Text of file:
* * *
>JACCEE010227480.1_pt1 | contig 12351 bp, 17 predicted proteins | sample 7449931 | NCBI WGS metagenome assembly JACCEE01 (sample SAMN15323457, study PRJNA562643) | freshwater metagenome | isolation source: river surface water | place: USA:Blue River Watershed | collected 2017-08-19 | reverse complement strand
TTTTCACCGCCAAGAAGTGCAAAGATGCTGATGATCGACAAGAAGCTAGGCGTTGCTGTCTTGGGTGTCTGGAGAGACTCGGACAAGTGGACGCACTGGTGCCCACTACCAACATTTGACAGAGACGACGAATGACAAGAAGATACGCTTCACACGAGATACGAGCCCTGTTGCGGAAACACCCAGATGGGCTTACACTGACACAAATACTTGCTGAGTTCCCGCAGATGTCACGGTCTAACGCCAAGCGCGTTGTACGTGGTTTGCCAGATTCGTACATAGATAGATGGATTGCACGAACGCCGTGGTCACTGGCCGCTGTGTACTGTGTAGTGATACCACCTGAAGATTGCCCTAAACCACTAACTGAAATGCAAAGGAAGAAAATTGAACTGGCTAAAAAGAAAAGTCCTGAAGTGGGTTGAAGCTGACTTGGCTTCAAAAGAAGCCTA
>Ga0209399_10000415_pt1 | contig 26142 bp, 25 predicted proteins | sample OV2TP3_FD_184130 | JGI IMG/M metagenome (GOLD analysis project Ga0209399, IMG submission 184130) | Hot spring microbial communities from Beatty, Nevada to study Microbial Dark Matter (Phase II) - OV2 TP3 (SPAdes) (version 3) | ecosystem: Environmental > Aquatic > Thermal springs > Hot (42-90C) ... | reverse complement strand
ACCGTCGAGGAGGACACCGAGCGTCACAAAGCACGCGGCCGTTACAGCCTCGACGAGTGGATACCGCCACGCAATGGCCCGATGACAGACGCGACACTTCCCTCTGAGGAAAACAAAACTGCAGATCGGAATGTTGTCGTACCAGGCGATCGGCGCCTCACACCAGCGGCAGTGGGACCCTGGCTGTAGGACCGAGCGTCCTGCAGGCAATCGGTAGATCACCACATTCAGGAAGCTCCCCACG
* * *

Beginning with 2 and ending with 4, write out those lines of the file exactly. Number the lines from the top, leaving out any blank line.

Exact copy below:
TTTTCACCGCCAAGAAGTGCAAAGATGCTGATGATCGACAAGAAGCTAGGCGTTGCTGTCTTGGGTGTCTGGAGAGACTCGGACAAGTGGACGCACTGGTGCCCACTACCAACATTTGACAGAGACGACGAATGACAAGAAGATACGCTTCACACGAGATACGAGCCCTGTTGCGGAAACACCCAGATGGGCTTACACTGACACAAATACTTGCTGAGTTCCCGCAGATGTCACGGTCTAACGCCAAGCGCGTTGTACGTGGTTTGCCAGATTCGTACATAGATAGATGGATTGCACGAACGCCGTGGTCACTGGCCGCTGTGTACTGTGTAGTGATACCACCTGAAGATTGCCCTAAACCACTAACTGAAATGCAAAGGAAGAAAATTGAACTGGCTAAAAAGAAAAGTCCTGAAGTGGGTTGAAGCTGACTTGGCTTCAAAAGAAGCCTA
>Ga0209399_10000415_pt1 | contig 26142 bp, 25 predicted proteins | sample OV2TP3_FD_184130 | JGI IMG/M metagenome (GOLD analysis project Ga0209399, IMG submission 184130) | Hot spring microbial communities from Beatty, Nevada to study Microbial Dark Matter (Phase II) - OV2 TP3 (SPAdes) (version 3) | ecosystem: Environmental > Aquatic > Thermal springs > Hot (42-90C) ... | reverse complement strand
ACCGTCGAGGAGGACACCGAGCGTCACAAAGCACGCGGCCGTTACAGCCTCGACGAGTGGATACCGCCACGCAATGGCCCGATGACAGACGCGACACTTCCCTCTGAGGAAAACAAAACTGCAGATCGGAATGTTGTCGTACCAGGCGATCGGCGCCTCACACCAGCGGCAGTGGGACCCTGGCTGTAGGACCGAGCGTCCTGCAGGCAATCGGTAGATCACCACATTCAGGAAGCTCCCCACG